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Banks use biometric tech to rise in money mules

Friday 30 November 2018 10:31 CET | News

Banks have been using biometrics to verify account holders in order to minimise identity theft, but has led to a rise in the use of money mules by fraudsters.

The Southern African Fraud Prevention Service (SAFPS) considers that money mules are used, knowingly or unknowingly, by other people who either do not have their own bank accounts or wish to make a transaction invisible. People are recruited as money mules, being promised quick payments for the use of their banking account. One becomes a money mule when one allows the use of the banking account as the middleman for third party banking, thus being in breach of the contract of account with the bank.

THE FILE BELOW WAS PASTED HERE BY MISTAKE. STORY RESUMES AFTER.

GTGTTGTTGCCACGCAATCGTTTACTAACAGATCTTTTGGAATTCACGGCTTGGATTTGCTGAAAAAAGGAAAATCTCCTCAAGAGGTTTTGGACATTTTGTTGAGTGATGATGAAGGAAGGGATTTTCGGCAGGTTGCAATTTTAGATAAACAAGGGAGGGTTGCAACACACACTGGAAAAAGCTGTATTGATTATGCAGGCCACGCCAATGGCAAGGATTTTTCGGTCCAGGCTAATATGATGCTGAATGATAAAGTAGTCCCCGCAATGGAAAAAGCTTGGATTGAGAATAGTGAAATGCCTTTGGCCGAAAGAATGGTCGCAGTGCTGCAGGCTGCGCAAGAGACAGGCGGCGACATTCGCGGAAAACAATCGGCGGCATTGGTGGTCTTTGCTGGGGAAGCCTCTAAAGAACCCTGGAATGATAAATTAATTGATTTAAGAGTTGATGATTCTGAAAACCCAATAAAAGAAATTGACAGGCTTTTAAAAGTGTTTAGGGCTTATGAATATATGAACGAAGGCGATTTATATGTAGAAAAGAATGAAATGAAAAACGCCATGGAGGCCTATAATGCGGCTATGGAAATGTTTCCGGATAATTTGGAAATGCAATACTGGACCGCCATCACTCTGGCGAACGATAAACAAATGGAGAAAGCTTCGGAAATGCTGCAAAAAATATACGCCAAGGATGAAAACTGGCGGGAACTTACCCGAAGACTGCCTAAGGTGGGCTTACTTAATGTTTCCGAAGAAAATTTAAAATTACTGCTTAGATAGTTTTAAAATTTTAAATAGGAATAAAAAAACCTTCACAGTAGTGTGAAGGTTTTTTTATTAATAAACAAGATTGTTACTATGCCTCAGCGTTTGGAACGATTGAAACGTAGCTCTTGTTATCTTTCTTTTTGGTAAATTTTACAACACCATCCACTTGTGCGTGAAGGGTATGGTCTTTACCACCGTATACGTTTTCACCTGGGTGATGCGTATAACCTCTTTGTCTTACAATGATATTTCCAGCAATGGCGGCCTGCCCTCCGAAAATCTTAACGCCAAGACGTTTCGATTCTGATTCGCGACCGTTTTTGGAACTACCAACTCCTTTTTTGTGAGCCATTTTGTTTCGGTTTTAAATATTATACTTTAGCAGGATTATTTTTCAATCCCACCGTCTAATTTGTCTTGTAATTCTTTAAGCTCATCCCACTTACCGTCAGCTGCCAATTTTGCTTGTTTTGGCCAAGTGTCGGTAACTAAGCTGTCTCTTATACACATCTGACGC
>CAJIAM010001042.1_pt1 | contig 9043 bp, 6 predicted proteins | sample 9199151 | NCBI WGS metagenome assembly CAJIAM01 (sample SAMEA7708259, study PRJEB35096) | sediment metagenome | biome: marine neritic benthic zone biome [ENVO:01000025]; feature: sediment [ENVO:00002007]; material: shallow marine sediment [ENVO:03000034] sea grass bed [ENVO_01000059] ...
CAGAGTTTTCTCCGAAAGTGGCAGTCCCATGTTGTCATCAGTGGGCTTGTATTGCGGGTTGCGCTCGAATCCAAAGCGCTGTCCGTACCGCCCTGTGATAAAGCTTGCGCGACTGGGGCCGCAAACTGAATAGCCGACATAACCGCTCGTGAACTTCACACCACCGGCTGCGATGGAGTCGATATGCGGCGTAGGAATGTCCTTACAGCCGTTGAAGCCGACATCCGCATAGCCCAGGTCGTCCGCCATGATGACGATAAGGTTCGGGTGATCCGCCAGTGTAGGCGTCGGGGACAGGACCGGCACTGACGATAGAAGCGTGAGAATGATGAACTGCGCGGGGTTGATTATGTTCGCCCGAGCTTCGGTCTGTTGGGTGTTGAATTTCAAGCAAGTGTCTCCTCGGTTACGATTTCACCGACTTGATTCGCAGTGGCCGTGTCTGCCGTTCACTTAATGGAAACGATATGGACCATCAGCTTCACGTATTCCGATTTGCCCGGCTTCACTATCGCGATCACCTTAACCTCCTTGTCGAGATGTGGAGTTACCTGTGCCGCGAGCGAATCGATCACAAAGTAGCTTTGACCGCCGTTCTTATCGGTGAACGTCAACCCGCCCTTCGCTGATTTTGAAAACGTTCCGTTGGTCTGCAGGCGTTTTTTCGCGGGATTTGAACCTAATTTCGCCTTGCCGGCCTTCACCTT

While recruiting is sometimes at street level in South Africa, in other parts of the world much of it happens in cyber space. Random offers of quick money are provided in shopping centres and other public places, as well as online offers of jobs that promise easy money.

SAFPS mentioned it had been working closely with all the banks in order to ensure maximum security and awareness, so that they would take control of the growing fraud epidemic.


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Keywords: banks, biometrics, money mules, identity theft, security, account holders, transaction, South Africa, fraud
Categories:
Countries: World